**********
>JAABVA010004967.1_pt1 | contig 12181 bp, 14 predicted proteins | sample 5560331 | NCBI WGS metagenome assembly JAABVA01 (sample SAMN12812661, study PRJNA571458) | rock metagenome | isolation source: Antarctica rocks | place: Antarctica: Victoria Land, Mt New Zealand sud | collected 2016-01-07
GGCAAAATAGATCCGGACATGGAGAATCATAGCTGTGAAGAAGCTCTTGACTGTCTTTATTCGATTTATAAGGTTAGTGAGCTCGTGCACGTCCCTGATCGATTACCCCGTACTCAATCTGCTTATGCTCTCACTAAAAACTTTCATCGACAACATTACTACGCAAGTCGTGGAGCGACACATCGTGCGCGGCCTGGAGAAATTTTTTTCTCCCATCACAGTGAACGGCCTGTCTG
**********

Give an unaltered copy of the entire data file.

>JAABVA010004967.1_pt1 | contig 12181 bp, 14 predicted proteins | sample 5560331 | NCBI WGS metagenome assembly JAABVA01 (sample SAMN12812661, study PRJNA571458) | rock metagenome | isolation source: Antarctica rocks | place: Antarctica: Victoria Land, Mt New Zealand sud | collected 2016-01-07
GGCAAAATAGATCCGGACATGGAGAATCATAGCTGTGAAGAAGCTCTTGACTGTCTTTATTCGATTTATAAGGTTAGTGAGCTCGTGCACGTCCCTGATCGATTACCCCGTACTCAATCTGCTTATGCTCTCACTAAAAACTTTCATCGACAACATTACTACGCAAGTCGTGGAGCGACACATCGTGCGCGGCCTGGAGAAATTTTTTTCTCCCATCACAGTGAACGGCCTGTCTG